One-Step Functionalization of Silicon Nanoparticles with Phage Probes to Identify Pathogenic Bacteria
Optical biosensors are powerful alternatives to the conventional analytical techniques, due to their particular high specificity, sensitivity, small size, and cost effectiveness. Although promising developments of optical biosensors are reported, new bioprobes of cheap and easy synthesis are required, for detection of eukaryotic cells or dangerous infectious agents. In this regard, silicon nanoparticles (SiNPs) can be used as nanoplatform owing to their high specific surface area, optical properties and biocompatibility. They can also be functionalized with bio-probes and used in diagnostic applications. Different methods are described to obtain a stable bond between SiNPs and probes such as nucleotides, antibodies or peptides; however, the latter show many disadvantages about folding instability and sensitivity during the functionalization. Phage Display is a technique for the screening and selection of peptide ligands, that uses an engineered filamentous bacteriophage, mostly made up of 2700 copies of a major coat protein (pVIII) displaying a foreign peptide specific for a target. The bacteriophage or its coat proteins alone can be used as probes to functionalize nanomaterials such as SiNPs. In this work, we propose a new approach to obtain fluorescent bio-probes that can be used for the realization of an optical biosensor. By pulsed laser ablation in liquid (PLAL), SiNPs are functionalized in a “one step” process with phages or isolated pVIII-engineered proteins, selective for Pseudomonas aeruginosa. This process led to complexation of SiNPs with both bioprobes proposed. The PLAL did not alter the biological function of phage probes, maintaining their binding capacity to the bacterial target.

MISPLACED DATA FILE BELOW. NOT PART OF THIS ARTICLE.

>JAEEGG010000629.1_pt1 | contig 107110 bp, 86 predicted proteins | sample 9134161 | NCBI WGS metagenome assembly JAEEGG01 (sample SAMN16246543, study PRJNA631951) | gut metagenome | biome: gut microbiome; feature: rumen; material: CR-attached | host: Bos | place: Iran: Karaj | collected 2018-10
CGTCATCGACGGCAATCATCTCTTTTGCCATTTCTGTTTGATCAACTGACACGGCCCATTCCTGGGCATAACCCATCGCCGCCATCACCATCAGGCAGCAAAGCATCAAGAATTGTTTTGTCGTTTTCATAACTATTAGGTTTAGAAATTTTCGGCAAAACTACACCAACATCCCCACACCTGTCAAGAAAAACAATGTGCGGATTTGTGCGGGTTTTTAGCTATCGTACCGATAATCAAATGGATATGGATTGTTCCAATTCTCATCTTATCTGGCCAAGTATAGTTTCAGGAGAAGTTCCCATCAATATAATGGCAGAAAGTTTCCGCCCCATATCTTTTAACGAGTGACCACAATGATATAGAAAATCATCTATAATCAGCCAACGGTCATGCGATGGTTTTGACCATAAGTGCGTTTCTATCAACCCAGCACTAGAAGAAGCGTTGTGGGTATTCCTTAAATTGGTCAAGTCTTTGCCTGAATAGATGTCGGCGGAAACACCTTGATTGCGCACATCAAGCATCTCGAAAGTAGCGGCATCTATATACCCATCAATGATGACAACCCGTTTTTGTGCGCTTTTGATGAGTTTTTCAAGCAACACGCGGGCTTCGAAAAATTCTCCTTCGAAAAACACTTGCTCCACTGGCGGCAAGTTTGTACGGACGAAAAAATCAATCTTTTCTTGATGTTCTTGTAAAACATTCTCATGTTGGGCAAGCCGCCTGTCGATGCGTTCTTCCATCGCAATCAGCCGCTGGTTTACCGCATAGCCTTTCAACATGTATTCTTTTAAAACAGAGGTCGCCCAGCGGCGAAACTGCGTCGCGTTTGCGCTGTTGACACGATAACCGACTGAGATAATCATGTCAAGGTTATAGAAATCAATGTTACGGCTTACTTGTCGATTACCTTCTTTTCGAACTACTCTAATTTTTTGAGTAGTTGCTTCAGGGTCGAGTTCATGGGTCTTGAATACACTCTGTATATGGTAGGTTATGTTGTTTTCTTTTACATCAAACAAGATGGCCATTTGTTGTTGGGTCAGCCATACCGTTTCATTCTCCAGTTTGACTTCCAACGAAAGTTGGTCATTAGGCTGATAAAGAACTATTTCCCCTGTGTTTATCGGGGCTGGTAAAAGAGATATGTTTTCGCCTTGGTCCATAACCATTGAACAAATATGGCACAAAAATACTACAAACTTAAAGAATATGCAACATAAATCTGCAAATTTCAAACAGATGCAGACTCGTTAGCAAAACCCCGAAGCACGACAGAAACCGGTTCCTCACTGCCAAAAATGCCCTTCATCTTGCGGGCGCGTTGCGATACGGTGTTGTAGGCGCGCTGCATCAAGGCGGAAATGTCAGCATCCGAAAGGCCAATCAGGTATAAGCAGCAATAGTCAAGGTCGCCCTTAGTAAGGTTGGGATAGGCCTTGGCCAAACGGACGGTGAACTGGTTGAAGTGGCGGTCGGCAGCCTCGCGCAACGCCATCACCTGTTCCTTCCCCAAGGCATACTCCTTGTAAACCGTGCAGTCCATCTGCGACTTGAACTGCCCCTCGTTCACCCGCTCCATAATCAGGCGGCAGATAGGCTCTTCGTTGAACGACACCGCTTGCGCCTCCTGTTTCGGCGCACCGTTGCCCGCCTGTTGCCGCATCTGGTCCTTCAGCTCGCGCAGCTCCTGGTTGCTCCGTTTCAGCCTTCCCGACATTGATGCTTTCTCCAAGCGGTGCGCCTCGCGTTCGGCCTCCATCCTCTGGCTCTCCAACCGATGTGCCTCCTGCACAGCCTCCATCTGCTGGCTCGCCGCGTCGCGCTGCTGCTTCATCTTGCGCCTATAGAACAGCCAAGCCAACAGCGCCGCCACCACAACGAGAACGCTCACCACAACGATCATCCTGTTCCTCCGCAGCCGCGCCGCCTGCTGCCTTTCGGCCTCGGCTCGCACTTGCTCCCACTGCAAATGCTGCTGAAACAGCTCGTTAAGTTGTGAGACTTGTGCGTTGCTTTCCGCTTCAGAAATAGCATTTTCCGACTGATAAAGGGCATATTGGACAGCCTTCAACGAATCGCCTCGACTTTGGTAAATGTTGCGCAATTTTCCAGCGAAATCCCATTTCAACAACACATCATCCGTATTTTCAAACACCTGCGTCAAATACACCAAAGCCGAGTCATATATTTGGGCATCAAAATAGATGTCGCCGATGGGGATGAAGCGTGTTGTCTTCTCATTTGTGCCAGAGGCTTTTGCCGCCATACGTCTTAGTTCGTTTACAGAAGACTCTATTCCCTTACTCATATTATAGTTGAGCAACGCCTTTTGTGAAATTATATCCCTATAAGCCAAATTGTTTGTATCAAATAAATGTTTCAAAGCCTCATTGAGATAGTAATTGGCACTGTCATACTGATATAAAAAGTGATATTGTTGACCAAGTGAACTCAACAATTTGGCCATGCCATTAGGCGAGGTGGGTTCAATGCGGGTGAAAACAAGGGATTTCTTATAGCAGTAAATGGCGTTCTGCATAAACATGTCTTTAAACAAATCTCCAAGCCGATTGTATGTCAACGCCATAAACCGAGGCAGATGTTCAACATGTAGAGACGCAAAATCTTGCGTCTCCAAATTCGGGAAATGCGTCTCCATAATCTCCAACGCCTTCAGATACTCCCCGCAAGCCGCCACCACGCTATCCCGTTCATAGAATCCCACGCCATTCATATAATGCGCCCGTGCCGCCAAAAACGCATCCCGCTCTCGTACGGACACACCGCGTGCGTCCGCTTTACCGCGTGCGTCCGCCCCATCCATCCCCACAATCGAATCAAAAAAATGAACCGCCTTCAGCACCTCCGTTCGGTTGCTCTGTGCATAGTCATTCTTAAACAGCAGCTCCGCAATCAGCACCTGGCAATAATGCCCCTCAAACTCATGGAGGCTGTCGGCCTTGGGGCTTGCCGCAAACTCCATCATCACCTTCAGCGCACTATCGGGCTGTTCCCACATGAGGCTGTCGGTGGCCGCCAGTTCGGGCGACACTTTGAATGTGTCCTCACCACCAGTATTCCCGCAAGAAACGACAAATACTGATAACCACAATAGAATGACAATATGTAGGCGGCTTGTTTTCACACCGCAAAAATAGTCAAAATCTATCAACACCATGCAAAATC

KeywordsBiosensor Phage display M13 pVIII engineered proteins Silicon nanoparticles Pulsed laser ablation in liquid
- 1.Solano-Umaña, V., Vega-Baudrit, J.R., González-Paz, R.: The new field of the nanomedicine. Int. J. Appl. Sci. Technol. 5(1) (2015)Google Scholar
- 2.Huan, C., Shu-Qing, S.: Silicon nanoparticles: preparation, properties, and applications. In: Invited Review—International Conference on Nanoscience & Technology, China 2013, Chin. Phys. B 23(8), 088102 (2014)Google Scholar
- 6.Barbas III, C.F., Burton, D.R., Scott, J.K., Silverman, G.J.: Phage Display, A Laboratory Manual. Cold Spring Harbor Laboratory Press, Woodbury, NY (2001)Google Scholar
- 9.Liu, P., Han, L., Wang, F., Petrenko, V.A., Liu, A.: Gold nanoprobe functionalized with specific fusion protein selection from phage display and its application in rapid, selective and sensitive colorimetric biosensing of Staphylococcus aureus. Biosens. Bioelectron. 82, 195–203 (2016). https://doi.org/10.1016/j.bios.2016.03.075CrossRefGoogle Scholar
- 15.Shemetov, A.A., Nabiev, I., Sukhanova, A.: Molecular Interaction of Proteins and Peptides with Nanoparticles, vol. 6. American Chemical Society (2012)Google Scholar